Precision, speed, clarity…Why semi-automatic offside is a welcome novelty

DECRYPTION – Referee novelty of the 2022 World Cup, the semi-automatic offside technology should prove beneficial. Both for the actors and the followers.

This is the novelty of refereeing for the 2022 World Cup. Experienced for a little over a year, and in particular set up during certain Champions League group stage matches, semi-automated offside detection technology (SOAT) will be used in each World Cup match in Qatar. An innovation that should prove beneficial for referees and players but also for spectators and television viewers.

Technology combining cameras, sensors and 3D animations

Concretely, how does it work? Until now, to analyze a fuzzy offside situation, an operator placed lines on images to help video assistant referees define whether a player’s position was legal or not. In Qatar, officials will be able to rely on technology that “uses 12 cameras placed on the roof“allowing to determine the exact position of each player through”29 data points checked fifty times per second“including”relevant extremities and limbs», explains FIFA. At the same time, the official ball of the competition is equipped in its center with a sensor which “sends data to the viewing room five hundred times per second”, which offers the possibility of knowing the exact moment when it is played.

All of this data is combined and the new technology, using artificial intelligence,automatically transmits an offside alert to the video refereesevery time a player finds himself in an illegal position. When the various referees – those placed on video and the central – confirm the decision, this positional data is then “transposedin a 3D animation that “will always show the best possible angle“, specifies the international body of the round ball.

More speed and precision in the decision…

This semi-automated offside detection technology has several undeniable advantages. First of all, it will bring a real saving of time. “One of the criticisms of VAR is the time required for image processing and decision making. There, we will save time because the decision will arrive, as its name suggests, almost automatically“, clarified at the end of September at a press conference, the French central referee Clément Turpin, selected for the World Cup. According to Benoît Millot, who will also be on the trip to Qatar, but as a video assistant, this progress should “perhaps allow the general public to have a joy – or conversely a disappointment – more spontaneous“.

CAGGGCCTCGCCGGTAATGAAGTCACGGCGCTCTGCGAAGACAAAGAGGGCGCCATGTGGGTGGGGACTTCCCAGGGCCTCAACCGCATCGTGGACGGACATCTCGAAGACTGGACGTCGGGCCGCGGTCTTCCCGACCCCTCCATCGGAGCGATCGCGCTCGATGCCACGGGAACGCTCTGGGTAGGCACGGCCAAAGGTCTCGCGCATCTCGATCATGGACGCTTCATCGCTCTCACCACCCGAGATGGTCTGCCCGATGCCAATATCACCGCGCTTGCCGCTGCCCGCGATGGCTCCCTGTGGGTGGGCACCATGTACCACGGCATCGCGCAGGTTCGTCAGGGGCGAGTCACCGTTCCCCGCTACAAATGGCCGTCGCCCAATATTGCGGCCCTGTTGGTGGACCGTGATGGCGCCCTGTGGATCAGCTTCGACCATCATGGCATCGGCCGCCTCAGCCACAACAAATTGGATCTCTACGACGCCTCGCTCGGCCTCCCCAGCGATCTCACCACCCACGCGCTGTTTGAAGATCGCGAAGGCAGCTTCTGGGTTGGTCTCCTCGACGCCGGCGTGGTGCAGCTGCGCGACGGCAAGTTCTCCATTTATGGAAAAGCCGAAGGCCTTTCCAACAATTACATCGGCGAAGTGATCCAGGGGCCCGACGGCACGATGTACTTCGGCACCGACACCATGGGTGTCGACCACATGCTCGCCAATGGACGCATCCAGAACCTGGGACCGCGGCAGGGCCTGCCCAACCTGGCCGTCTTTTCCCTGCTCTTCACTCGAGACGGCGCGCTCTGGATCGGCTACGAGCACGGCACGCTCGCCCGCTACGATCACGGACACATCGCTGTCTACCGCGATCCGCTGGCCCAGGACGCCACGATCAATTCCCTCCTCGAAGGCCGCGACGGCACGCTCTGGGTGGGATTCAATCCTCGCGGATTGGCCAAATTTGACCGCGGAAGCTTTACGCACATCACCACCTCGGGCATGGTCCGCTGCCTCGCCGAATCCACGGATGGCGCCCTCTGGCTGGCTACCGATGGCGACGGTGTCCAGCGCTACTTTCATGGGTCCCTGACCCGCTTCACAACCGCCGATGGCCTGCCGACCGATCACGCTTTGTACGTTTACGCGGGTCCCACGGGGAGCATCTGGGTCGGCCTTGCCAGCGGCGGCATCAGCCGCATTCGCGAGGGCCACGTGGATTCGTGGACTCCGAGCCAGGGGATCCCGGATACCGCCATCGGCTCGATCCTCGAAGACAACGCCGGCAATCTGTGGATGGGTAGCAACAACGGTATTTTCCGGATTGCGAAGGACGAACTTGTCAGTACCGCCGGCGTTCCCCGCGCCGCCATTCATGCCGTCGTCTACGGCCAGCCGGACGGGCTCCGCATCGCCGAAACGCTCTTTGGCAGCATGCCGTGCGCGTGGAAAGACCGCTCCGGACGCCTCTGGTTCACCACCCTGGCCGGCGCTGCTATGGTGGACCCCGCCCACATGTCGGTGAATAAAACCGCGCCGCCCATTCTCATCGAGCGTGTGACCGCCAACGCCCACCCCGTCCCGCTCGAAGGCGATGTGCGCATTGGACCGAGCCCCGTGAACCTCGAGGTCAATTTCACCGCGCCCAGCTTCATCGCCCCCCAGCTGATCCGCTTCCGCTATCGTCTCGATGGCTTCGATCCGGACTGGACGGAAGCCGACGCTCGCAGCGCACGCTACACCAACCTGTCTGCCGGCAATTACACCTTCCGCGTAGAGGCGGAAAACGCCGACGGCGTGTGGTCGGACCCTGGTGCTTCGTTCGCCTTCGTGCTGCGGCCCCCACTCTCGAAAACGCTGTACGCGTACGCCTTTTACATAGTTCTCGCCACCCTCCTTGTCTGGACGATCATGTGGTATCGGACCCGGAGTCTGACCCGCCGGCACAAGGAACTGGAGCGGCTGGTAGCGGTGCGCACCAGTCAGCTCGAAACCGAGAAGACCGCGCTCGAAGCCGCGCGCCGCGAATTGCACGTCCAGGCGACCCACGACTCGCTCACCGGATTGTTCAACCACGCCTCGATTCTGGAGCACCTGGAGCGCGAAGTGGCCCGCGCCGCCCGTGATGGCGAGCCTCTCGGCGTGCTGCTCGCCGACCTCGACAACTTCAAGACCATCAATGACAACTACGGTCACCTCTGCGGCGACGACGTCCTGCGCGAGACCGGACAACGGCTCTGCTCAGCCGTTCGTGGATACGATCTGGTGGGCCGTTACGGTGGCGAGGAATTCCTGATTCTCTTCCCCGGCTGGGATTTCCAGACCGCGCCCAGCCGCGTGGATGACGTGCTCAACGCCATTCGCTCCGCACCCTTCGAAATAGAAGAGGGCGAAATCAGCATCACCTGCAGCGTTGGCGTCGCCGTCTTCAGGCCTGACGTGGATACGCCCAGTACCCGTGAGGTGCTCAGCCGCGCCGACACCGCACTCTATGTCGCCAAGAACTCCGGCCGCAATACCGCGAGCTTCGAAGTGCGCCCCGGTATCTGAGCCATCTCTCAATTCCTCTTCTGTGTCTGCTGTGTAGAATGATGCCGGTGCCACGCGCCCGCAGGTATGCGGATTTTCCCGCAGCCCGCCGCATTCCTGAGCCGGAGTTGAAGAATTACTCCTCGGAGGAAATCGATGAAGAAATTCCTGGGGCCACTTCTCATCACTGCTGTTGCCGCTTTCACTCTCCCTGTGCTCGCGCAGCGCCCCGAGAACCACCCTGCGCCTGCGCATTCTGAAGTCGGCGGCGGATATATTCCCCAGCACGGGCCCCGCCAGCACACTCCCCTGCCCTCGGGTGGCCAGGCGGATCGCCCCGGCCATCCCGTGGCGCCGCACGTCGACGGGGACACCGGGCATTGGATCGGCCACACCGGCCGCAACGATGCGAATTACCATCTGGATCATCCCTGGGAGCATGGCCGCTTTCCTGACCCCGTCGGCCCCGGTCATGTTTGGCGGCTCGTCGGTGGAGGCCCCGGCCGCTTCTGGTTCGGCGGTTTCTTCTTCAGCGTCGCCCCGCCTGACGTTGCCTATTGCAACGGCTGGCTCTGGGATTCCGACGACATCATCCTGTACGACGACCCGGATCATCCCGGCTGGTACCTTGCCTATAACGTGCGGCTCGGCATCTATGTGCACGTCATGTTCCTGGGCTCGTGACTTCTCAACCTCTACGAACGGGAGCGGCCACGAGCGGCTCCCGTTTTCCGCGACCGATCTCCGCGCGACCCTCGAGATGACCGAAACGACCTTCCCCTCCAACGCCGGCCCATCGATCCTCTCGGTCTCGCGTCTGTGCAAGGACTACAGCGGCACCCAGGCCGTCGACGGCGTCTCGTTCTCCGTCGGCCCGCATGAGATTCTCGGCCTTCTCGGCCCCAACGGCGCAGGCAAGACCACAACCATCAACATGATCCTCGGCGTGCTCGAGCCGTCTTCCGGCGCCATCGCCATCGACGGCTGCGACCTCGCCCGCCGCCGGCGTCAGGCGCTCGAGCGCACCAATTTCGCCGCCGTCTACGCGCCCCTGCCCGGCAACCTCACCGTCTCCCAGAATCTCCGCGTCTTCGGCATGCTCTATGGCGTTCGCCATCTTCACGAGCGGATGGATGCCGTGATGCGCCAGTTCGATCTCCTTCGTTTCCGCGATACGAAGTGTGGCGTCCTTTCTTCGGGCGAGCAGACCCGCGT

But it will also make it possible to gain certainty in the decision. Previously, the choice to place the lines in such places rather than others could vary the decision, with the consequences that go with it. Now, that will no longer be the case. “There, with the cameras, the points captured on the players and the sensor in the ball, we are really on high precision“, also assured at the end of September Jérôme Brisard, also selected for the 2022 World Cup as a video assistant referee.

…And a gain of clarity and confidence for the followers

In addition, the spectators, on the giant screens of the stadiums, and the television viewers, on their screen, will have access to 3D animations generated by the technology which “will allow with very visual and very clear plans to show if one of them is in an offside position», as Clément Turpin said. This should result in a real gain in terms of clarity. But also trust. Indeed, as Jérôme Brisard points out, since “it will be managed by a computer which will calculate multiple points and no longer by a referee who will randomly place a line on an image», decisions should no longer suffer from so many disputes. In short, obvious benefits that should positively change the game. To be clear, you will have to watch the first matches of this 2022 World Cup, which will begin this Sunday with the match between Qatar and Ecuador (5 p.m.).

SEE ALSO – Behind the scenes of the Blues trip to Qatar


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